Group Challenges Black Bear Hunt in Lake Tahoe, NV

A planned Lake Tahoe area bear hunt is being challenged in court by a group that claims bear hunting and tourism don't mix.

From this story in the Silicon Valley Mercury-News:
Critics of Nevada's first black bear hunt are worried that with hunters and hikers near Lake Tahoe sharing the same woods, it won't only be bears that get shot. "Someone could be out hiking the Tahoe Rim Trail with their family and along comes a pack of dogs running across the trail, followed by a guy who comes along with a gun. It's a whole different atmosphere," said Madonna Dunbar, resource conservationist for the Incline Village General Improvement District on the lake's north shore. "People are really concerned there will be an accident and someone will get killed," she said in an interview with The Associated Press. State wildlife officials have issued 45 licenses and say hunters will be trained so they know where it is safe to shoot, but opponents worried for the safety of tourists and residents have taken their concerns to court.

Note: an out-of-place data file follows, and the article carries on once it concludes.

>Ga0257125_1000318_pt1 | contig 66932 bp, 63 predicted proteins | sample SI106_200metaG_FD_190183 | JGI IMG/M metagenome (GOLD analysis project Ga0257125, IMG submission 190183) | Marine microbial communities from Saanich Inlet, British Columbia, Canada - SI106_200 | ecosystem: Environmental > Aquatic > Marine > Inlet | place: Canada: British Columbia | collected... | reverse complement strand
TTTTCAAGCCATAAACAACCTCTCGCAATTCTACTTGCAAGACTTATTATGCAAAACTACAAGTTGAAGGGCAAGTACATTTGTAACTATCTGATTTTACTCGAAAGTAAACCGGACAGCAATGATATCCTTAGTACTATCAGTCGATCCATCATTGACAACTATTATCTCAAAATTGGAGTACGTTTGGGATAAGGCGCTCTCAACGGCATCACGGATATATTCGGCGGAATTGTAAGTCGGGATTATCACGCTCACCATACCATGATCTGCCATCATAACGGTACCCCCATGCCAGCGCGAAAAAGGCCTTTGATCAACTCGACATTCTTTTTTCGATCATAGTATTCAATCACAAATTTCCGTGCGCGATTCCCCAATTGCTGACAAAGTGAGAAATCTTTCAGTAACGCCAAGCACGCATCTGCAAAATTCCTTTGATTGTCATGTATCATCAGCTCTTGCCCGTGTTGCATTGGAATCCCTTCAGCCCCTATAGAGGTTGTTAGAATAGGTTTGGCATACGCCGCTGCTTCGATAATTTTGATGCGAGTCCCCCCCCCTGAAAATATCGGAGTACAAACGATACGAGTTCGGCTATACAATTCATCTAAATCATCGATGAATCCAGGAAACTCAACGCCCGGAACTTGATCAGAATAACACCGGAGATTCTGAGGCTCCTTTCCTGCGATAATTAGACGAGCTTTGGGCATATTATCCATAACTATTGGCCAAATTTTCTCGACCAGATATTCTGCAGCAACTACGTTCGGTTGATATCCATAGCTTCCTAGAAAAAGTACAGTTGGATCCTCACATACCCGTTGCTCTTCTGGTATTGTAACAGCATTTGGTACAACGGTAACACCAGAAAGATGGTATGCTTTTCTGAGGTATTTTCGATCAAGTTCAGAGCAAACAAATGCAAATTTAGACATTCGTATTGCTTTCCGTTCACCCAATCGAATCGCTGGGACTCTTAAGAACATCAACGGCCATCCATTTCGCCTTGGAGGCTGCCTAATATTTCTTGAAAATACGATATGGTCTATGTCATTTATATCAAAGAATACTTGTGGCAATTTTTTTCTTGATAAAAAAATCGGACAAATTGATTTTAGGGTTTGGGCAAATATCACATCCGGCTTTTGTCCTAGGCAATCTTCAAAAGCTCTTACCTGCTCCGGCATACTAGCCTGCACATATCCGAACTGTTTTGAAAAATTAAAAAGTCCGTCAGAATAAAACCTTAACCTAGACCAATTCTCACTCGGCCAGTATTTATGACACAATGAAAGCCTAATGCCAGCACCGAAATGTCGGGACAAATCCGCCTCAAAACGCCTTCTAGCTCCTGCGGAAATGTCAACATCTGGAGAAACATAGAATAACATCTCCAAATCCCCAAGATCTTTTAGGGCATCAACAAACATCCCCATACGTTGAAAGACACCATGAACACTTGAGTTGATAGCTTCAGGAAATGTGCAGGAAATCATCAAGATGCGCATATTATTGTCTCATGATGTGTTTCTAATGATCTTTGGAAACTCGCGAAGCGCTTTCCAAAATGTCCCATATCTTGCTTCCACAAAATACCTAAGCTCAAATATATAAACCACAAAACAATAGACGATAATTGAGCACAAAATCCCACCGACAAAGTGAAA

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_NoBearHuntNV.org filed a lawsuit in Carson City District Court last week to try to block the bear hunting season scheduled to run Aug. 20-Dec. 31. Although 45 licenses were issued, the total harvest is limited to 20 bears, only six of which can be female. Hunters can use dogs, but are prohibited from using bait. It also is illegal to kill a sow accompanied by a cub or to kill a cub. The lawsuit claims state wildlife commissioners adopted the hunt's regulations illegally because they failed to provide proper public notice or examine the potential negative impact on the local tourism-based economy. But it also raises concerns about safety in an area popular for downhill and cross-country skiing in the winter, and hiking and mountain biking most of the rest of the year.

Obviously the good folks of Lake Tahoe have heard about the horrible and rampant epidemic of tourist shootings by bear hunters in every other western state with both bear and tourist seasons, and don't wish to go down that perilous road. The solution is obvious: simply ban tourists during bear season. Viola! Problem solved. Anyone have a better solution?